In computer security, discretionary access control (DAC) is a type of access control defined by the Trusted Computer System Evaluation Criteria “as a means of restricting access to objects based on the identity of subjects and/or groups to which they belong. The controls are discretionary in the sense that a subject with a certain access permission is capable of passing that permission (perhaps indirectly) on to any other subject (unless restrained by mandatory access control)”.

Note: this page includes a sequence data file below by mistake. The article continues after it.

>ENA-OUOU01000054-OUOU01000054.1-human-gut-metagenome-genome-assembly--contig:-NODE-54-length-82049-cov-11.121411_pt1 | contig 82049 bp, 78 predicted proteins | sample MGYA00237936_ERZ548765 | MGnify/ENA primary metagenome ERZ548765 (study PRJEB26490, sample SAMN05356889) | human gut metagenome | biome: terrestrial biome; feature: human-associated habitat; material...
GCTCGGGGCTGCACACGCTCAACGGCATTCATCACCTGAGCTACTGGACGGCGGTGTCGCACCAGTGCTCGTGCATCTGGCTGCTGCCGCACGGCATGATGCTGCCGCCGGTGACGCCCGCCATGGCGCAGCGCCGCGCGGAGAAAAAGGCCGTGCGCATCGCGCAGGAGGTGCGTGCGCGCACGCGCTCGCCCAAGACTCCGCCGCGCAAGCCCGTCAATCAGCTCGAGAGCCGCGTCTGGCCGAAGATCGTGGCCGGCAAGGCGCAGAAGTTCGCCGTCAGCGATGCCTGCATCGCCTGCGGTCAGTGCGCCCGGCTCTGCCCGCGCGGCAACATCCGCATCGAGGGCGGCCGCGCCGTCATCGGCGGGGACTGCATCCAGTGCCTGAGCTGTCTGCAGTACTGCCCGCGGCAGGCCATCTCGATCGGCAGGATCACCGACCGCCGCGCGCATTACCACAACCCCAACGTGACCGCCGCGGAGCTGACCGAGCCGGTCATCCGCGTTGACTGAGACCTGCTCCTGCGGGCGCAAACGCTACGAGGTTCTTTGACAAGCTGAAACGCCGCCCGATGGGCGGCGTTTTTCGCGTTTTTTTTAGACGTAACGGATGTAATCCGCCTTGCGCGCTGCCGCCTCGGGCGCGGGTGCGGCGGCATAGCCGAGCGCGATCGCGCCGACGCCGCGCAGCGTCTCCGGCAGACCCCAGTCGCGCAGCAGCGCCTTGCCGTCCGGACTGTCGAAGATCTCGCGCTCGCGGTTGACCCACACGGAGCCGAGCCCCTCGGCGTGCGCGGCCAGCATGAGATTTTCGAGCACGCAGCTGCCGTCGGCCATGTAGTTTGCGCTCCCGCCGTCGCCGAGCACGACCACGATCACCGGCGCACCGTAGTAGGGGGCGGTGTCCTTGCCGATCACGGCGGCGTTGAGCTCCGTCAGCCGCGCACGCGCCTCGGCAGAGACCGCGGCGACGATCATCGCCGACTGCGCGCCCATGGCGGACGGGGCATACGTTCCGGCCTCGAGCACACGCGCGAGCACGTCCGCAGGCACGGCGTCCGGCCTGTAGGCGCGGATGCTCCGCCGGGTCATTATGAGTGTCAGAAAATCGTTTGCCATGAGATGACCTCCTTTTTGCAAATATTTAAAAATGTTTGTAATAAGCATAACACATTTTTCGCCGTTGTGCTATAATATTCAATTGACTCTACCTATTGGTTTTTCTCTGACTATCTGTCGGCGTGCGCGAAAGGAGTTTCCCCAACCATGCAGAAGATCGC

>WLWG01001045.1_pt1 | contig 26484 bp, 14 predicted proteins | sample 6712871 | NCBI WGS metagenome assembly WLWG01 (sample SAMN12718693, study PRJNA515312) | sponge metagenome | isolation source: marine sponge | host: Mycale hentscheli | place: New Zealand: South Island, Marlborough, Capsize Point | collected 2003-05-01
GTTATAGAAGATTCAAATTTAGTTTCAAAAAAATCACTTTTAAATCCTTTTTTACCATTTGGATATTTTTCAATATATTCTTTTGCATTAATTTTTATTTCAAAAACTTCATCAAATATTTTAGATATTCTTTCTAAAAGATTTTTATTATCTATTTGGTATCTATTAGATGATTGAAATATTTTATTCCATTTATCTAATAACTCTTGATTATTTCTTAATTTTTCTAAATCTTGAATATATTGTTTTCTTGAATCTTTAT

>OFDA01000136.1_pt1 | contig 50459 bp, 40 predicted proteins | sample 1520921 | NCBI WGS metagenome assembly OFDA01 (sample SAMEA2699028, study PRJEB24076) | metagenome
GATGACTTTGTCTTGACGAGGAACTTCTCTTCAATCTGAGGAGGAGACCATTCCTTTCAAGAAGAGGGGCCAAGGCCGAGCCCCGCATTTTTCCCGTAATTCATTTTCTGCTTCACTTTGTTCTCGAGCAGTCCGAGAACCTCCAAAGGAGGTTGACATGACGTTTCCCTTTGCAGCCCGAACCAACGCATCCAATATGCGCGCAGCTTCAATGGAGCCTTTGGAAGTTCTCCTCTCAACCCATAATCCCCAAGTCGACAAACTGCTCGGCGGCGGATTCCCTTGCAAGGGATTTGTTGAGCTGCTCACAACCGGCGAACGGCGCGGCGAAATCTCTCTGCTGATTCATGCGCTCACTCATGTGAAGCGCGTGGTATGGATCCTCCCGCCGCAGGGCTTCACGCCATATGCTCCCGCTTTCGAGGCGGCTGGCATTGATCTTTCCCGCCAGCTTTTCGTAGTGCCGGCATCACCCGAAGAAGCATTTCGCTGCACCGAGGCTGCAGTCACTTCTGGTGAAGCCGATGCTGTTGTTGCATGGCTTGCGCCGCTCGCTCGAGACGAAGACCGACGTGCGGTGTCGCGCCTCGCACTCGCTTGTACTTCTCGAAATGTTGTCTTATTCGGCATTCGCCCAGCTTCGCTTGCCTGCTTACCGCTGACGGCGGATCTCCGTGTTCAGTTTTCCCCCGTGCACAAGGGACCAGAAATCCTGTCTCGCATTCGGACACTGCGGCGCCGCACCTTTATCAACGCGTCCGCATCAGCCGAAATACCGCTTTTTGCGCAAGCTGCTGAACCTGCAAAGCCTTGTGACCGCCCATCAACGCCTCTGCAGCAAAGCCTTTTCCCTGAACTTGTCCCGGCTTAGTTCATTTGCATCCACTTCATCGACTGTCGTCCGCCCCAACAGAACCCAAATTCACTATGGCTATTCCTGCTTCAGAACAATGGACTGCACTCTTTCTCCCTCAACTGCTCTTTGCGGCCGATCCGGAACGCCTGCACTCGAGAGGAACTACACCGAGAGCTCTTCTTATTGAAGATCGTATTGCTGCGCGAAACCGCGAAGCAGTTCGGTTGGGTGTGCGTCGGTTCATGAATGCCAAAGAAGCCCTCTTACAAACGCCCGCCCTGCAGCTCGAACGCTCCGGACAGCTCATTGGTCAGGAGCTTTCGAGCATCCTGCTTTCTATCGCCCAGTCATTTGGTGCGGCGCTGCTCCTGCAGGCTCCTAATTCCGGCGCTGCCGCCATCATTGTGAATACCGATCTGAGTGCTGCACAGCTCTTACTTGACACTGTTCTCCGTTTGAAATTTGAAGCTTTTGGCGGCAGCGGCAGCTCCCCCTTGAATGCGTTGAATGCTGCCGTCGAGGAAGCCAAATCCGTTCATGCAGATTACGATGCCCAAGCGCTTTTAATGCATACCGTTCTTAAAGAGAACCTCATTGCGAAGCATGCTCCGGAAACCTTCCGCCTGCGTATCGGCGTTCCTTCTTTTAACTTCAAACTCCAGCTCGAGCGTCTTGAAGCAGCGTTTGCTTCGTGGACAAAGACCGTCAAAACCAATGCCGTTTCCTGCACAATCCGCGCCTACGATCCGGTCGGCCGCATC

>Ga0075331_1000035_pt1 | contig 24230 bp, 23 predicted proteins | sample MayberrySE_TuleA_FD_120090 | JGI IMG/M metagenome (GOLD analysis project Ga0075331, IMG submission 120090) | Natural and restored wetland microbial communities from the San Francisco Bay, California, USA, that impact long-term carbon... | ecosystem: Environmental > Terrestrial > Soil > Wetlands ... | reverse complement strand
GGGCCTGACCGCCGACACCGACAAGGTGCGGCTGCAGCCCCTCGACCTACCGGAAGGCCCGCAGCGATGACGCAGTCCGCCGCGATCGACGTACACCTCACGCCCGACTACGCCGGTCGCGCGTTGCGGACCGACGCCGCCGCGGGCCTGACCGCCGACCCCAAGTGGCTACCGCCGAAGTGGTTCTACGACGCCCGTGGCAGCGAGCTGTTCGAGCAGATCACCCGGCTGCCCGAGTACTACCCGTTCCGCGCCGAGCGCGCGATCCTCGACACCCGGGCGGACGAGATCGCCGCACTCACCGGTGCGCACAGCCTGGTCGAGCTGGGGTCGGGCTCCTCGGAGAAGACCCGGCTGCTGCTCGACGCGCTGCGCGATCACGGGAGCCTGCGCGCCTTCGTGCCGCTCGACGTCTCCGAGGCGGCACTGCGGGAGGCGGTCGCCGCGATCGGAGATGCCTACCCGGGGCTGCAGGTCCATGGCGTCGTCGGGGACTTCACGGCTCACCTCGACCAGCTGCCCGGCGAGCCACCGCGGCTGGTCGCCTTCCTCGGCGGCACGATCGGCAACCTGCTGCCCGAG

Discretionary access control is commonly discussed in contrast to mandatory access control (MAC). Occasionally a system as a whole is said to have “discretionary” or “purely discretionary” access control as a way of saying that the system lacks mandatory access control. On the other hand, systems can be said to implement both MAC and DAC simultaneously, where DAC refers to one category of access controls that subjects can transfer among each other, and MAC refers to a second category of access controls that imposes constraints upon the first.